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Debt Weight

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There isn't much that Mary Hunt's classic 2005 book Debt-Proof Living (reprinted) doesn't cover. In detailing her philosophy of "living financially free," she covers everything from spending plans (your parents called 'em "budgets") to Emergency Funds to Freedom Accounts to credit reports to paying for your kids' college educations. (I mean, if you're gonna write a book, you might as well write a 377-page book, right?)

(As an aside, curious souls can venture over and check out Ms. Hunt's online presence at the Debt-Proof Living website. Yes, it's subscription-based. But that's okay. Even Ms. Hunt herself, I suspect, has to guard against a debt relapse . . . somehow.)

Though she spends barely three pages on the topic, Ms. Hunt raises an interesting point when she discusses five specific factors that, in her mind, cause "stupid debt" to be such a negatively powerful force. The influence of debt? It's an almost too-obvious topic, and one into which not enough authors delve.

Our society has become one of "Gratify me now, and I'll pay you later." It is no longer enough to be told, simply, "Now, little Jimmy, debt is bad." Of course it is; we all know that. We take it as given. (Although, admittedly, some folks know it and just don't care.)

But why is debt so negatively powerful? When it comes to your family's financial health, what is it about debt that makes it such a debilitating disease?

Ms. Hunt's five characteristics are listed below, denoted by the blue boxes. I've added a few additional ideas below them; these are marked with the yellow boxes.

Debt promotes discontent.

When everything you could ever want is only as far away as the painless swipe of a credit card, and when this fact is advertised in front of your face every 13 minutes on prime-time television, how could you possibly be happy with what you already have? Advertisers, retailers, and economic strategists alike go to tremendous lengths to embed the spend-and-consume lifestyle in our national mindset. Wherever you find large amounts of viewing eyes (prime-time television, slick magazine inserts), you'll find the well-organized encouragement of further debt, with prompt after shiny prompt activated by that man behind the curtain.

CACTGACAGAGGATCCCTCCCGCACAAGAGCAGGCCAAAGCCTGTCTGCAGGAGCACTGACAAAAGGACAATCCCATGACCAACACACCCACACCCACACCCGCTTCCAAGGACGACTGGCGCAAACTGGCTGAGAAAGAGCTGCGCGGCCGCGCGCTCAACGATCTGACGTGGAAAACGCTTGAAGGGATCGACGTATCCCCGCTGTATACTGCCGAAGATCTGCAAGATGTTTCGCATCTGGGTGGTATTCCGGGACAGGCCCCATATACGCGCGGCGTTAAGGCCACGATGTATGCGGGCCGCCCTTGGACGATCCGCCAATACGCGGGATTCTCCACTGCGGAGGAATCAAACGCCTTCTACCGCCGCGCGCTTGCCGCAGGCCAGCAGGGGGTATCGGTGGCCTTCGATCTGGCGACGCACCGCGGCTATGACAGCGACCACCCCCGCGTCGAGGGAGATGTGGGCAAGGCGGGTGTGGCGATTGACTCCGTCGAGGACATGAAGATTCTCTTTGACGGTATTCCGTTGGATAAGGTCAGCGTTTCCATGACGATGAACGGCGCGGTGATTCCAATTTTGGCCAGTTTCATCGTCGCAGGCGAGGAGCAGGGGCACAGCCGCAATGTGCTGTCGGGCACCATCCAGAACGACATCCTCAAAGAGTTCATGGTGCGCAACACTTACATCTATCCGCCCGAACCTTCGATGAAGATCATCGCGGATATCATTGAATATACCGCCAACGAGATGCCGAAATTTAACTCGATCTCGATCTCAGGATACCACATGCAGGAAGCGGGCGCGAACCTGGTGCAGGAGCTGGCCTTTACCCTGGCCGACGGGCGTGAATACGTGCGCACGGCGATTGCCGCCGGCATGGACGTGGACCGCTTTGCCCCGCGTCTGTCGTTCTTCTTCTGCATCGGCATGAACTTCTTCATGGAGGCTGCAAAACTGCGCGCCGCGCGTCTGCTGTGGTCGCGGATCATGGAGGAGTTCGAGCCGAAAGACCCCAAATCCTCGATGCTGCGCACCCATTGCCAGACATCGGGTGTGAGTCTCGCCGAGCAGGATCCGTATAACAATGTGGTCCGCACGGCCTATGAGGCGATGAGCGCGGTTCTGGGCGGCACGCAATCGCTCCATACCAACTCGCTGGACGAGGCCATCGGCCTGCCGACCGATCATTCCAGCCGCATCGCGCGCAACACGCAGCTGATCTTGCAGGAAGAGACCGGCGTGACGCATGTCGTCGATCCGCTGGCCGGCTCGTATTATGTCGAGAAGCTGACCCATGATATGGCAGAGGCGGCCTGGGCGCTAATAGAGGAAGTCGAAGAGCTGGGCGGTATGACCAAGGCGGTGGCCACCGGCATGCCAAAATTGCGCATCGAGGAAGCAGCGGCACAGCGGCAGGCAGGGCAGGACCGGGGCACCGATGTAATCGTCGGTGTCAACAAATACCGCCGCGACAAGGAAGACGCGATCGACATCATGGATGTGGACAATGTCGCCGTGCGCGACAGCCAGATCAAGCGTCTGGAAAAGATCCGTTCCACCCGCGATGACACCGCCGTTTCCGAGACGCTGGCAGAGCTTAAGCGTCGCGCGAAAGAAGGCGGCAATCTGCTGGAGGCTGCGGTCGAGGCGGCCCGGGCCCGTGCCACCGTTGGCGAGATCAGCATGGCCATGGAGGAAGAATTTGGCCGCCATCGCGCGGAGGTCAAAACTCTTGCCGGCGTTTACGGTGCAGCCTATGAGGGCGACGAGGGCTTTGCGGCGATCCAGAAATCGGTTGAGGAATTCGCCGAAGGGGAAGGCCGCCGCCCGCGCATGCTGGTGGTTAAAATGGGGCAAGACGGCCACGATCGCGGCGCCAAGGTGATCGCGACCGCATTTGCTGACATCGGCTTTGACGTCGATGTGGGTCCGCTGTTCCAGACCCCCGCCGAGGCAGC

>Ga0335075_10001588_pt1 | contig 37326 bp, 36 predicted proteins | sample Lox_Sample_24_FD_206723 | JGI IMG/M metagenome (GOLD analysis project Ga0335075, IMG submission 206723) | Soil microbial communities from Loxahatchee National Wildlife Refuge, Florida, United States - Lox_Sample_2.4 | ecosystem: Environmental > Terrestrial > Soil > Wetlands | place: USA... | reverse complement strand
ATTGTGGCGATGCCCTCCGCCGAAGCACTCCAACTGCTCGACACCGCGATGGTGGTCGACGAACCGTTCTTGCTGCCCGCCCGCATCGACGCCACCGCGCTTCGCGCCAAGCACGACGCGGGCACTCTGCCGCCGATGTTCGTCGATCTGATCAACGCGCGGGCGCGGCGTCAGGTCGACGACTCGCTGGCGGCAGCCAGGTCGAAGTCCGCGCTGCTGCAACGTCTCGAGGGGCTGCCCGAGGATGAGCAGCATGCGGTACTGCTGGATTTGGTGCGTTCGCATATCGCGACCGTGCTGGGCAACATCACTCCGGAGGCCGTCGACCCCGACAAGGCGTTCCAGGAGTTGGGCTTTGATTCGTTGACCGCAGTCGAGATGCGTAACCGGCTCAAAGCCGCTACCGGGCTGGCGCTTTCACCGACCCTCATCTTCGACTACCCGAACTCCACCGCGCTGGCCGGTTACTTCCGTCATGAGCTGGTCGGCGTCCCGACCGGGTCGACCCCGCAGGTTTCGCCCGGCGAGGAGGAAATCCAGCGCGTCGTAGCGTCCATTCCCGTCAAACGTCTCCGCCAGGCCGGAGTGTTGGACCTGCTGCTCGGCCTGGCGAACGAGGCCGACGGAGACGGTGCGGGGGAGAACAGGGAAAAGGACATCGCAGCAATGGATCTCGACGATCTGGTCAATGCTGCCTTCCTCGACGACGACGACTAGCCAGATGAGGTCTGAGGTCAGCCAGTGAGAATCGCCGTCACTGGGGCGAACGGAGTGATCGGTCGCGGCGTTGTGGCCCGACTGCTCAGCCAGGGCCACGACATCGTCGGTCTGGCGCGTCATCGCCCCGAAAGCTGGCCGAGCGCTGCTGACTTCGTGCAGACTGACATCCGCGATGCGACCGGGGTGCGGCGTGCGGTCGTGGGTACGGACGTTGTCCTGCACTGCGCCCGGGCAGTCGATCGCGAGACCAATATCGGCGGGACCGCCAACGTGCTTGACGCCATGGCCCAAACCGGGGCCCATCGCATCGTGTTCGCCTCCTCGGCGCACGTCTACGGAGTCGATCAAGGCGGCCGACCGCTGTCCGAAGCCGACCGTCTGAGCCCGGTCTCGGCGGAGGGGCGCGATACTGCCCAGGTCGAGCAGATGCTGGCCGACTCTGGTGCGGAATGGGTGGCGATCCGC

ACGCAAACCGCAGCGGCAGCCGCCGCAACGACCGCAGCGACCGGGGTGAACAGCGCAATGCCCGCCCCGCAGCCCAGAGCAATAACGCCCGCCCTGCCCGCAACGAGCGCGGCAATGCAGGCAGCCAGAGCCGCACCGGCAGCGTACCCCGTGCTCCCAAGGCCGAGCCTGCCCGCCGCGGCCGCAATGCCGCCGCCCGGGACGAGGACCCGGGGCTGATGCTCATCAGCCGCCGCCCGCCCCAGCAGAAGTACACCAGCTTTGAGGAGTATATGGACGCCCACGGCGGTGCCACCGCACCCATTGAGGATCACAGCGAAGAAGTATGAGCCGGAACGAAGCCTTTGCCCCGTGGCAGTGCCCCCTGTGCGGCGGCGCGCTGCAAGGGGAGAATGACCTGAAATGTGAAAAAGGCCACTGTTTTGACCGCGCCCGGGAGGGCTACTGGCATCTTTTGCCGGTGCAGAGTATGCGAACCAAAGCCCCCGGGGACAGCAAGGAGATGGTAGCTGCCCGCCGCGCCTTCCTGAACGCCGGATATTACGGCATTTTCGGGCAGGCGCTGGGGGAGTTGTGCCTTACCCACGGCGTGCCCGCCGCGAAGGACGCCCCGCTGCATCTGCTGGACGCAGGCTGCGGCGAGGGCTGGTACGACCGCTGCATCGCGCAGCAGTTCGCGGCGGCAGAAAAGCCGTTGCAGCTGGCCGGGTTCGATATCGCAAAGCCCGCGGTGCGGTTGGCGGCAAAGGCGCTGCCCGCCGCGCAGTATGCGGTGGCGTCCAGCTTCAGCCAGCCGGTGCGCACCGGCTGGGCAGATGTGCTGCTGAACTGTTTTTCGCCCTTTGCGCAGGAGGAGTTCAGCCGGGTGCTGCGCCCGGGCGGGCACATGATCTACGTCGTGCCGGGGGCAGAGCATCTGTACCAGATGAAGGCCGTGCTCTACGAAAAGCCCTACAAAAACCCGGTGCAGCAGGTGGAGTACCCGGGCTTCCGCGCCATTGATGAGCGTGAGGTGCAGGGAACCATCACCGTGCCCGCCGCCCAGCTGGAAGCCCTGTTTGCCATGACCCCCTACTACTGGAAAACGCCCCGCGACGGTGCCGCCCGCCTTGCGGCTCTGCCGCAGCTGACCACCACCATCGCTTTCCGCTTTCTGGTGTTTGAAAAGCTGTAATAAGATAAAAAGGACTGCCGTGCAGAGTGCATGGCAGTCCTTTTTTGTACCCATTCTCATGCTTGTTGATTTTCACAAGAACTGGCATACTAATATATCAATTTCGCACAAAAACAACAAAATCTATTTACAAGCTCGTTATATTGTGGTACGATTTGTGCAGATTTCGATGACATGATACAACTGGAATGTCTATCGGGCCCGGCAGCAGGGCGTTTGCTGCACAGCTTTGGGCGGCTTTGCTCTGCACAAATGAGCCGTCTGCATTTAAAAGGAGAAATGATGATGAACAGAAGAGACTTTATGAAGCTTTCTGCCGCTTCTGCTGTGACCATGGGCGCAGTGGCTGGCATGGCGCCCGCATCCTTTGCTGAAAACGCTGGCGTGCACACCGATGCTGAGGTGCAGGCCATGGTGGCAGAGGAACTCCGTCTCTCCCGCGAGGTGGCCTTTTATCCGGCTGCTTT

That noise you hear? It's his cash register, and it's ringing.

All because what we have is never enough.

Debt makes arrogant presumptions about the future.

You'll definitely be making more money next year than you did this year, right? And there's absolutely no way that you or your spouse could fall victim to a round of layoffs, right? And the odds of you or your spouse becoming temporarily disabled, seriously ill, or otherwise unable to work for more than a few days ... those odds are practically zero, right?


By taking the pay-for-it-later approach, you are committing an unspecified portion ("unspecified" because the longer you hold the debt outstanding, the larger that debt will grow to be) of your future income for today's needs or wants ... when in fact you have no idea what your future monetary means will be, or whether they will even meet your future monetary needs on a debt-repayment-excluded basis.

So if you're carrying debt, you'd better hope your Magic 8-Ball has a real good grasp on the future.

Debt requires you to transfer your future wealth to your creditors.

"Here," you're saying to the fine folks at Visa. "Take the money I think I'll have next [insert future date here]. I probably won't need it for anything important anyway." Like retirement. Or a nicer home. Or someone's college education.

Aww, what the heck. Financial security is probably overrated anyhow.

Debt limits your options — and heavy loads of debt eliminate your options altogether.

Taking a week's vacation might be just the thing you and your family need, but when you're up to your neck in credit-card or other loan payments, getting away for a while is going to be tough to pull off. Hate your job? Ready to bail and search for something else? The debtor's reality is that such a career move may be in the best interest of his tomorrow, but impossible due to the financial contraints imposed by his debts today.

Debt steals your freedom and makes you a slave.

This is it, summed up in a coin purse: The borrower is servant to the lender. The debtor earns her wages for the benefit of the financier.

Debt is its own self-fulfilling prophecy — a harbinger of itself.

So you have more debt than you can pay off now. That fact makes you more likely to have even more of it down the road. After all, if you can't pay cash for your purchases now, and you're using credit to carry the difference, then you're pledging some portion of your future income for that debt. Doing so means you'll be pretty likely to keep coming up short of funds in the future, which means you'll keep taking on debt then, too. And so, barring efforts to the contrary, the debt cycle will remain unbroken.

Debt is a discourager — a drain on your mental resources.

As if the world didn't put enough problems on your plate, now you have debt to worry about. But debt isn't a loner. Wherever it goes, it brings along a few pals:   Stress, anger, anxiety, discouragement, conflict. None of these emotions are conducive to living an enjoyable, productive existence. Nor do they aid your problem-solving skills.

Debt doesn't just cost money. It also costs life.